White Nectarines, Free Verse, and Rejection
One of my favorite things about this time of year is that Washington nectarines are at their ripest. For the last couple of years, that means free boxes of red-gold nectarines, lovingly grown by my friends Rick and Terie. But as I bite into these nectarines, I can’t help longing for the white nectarines my Grandma Dorothy used to plop onto our counter, in big brown grocery bags, so full that one time the bottom fell out! She grew hers in her California backyard, not on a farm in Eastern Washington as Rick and Terie do.
Years ago I wrote a poem about those nectarines, and it was my first piece of writing accepted by a popular children’s magazine. Two years later, when it still hadn’t been placed in an issue, I spoke with an editor of that magazine on the phone. I listened anxiously as he rummaged through paper files, then said, “Ah! Here it is!” and read my poem. Sadly, he explained, they were no longer printing free verse; it was confusing to children.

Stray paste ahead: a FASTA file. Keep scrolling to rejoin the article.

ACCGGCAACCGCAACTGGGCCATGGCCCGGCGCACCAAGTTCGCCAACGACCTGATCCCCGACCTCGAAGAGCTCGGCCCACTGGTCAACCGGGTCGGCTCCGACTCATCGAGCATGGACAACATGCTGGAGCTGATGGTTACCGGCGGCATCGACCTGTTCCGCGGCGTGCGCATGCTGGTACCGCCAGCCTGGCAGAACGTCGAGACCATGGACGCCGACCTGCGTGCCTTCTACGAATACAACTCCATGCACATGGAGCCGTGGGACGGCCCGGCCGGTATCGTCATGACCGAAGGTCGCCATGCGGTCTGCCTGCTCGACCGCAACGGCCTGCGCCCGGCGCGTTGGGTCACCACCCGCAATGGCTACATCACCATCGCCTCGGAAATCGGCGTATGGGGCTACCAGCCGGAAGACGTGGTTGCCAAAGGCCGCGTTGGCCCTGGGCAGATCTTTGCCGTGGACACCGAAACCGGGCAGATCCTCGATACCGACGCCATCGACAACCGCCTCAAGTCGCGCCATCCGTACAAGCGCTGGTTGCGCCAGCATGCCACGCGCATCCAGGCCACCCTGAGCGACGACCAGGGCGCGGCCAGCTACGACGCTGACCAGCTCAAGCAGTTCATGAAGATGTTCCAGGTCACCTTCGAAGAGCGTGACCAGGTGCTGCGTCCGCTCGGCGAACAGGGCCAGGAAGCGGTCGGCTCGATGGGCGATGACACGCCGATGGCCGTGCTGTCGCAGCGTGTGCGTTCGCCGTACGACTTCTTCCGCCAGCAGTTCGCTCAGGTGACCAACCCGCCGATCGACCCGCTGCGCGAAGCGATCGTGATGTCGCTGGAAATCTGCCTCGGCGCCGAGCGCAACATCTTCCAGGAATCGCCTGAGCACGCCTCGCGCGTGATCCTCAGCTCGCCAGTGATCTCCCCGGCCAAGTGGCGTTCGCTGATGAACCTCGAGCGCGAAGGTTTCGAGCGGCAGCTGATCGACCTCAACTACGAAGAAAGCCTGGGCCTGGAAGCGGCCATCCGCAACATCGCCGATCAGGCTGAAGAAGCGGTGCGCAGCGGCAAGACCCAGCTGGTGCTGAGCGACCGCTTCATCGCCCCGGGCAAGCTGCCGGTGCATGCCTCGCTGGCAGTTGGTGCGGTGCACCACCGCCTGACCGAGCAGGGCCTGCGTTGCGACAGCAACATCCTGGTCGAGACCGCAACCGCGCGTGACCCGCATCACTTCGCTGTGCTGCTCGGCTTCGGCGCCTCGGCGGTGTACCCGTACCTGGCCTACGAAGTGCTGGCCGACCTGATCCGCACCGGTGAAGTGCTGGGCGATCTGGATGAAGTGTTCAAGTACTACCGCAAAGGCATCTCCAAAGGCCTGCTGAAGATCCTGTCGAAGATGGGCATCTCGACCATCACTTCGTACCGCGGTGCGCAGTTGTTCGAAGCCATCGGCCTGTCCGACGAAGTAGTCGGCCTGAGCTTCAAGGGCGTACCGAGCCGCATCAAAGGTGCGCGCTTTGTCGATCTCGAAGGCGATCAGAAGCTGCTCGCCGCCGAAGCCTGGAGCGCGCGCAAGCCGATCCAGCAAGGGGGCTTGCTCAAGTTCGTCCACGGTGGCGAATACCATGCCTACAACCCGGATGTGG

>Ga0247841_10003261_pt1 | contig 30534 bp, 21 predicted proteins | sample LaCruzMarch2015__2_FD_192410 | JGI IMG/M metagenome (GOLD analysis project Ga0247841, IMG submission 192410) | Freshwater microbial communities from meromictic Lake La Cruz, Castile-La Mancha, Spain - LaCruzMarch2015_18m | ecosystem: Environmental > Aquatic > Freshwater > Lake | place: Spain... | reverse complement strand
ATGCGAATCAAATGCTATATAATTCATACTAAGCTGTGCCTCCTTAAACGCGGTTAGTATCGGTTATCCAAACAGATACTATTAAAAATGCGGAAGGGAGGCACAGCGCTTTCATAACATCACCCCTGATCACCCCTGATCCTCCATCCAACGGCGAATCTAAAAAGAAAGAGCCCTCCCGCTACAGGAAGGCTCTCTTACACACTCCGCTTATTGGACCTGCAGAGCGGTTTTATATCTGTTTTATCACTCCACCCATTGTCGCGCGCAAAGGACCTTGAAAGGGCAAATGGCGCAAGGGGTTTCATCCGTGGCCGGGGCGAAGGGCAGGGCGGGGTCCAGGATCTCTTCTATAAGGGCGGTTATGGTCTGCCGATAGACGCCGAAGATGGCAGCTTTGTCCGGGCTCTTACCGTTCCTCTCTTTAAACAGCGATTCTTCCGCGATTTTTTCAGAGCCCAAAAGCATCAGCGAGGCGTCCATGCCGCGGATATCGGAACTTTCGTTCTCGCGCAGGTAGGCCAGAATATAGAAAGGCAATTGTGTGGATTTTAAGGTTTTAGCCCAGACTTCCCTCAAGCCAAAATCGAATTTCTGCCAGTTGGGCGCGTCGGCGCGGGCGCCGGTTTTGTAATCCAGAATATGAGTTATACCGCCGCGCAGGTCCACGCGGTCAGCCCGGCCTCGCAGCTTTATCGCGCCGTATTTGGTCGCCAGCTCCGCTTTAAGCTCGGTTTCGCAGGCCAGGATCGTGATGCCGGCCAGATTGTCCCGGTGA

What could I do but thank him, hang up the phone, and laugh. No twenty-five dollar check or free copy for me. And no byline. No readers for my poem. There may have been a tear or two mixed with that laugh. But now I get to share it here, and cultivate confusion along with the love of friends, grandmas, and nectarines.
by Robyn Russell
Full and round with
Ripeness and paper;
My fingers find them
My mouth knows
Rumple, crinkle, bite
Am full and round with
Many more to
Posted on September 20, 2011, in Writerly Mishaps, Writing and tagged children's magazines, confusing children, critics, free verse, getting published, growing nectarines, nectarines, poems for kids, poetry, rejection, writing. Bookmark the permalink. 7 Comments.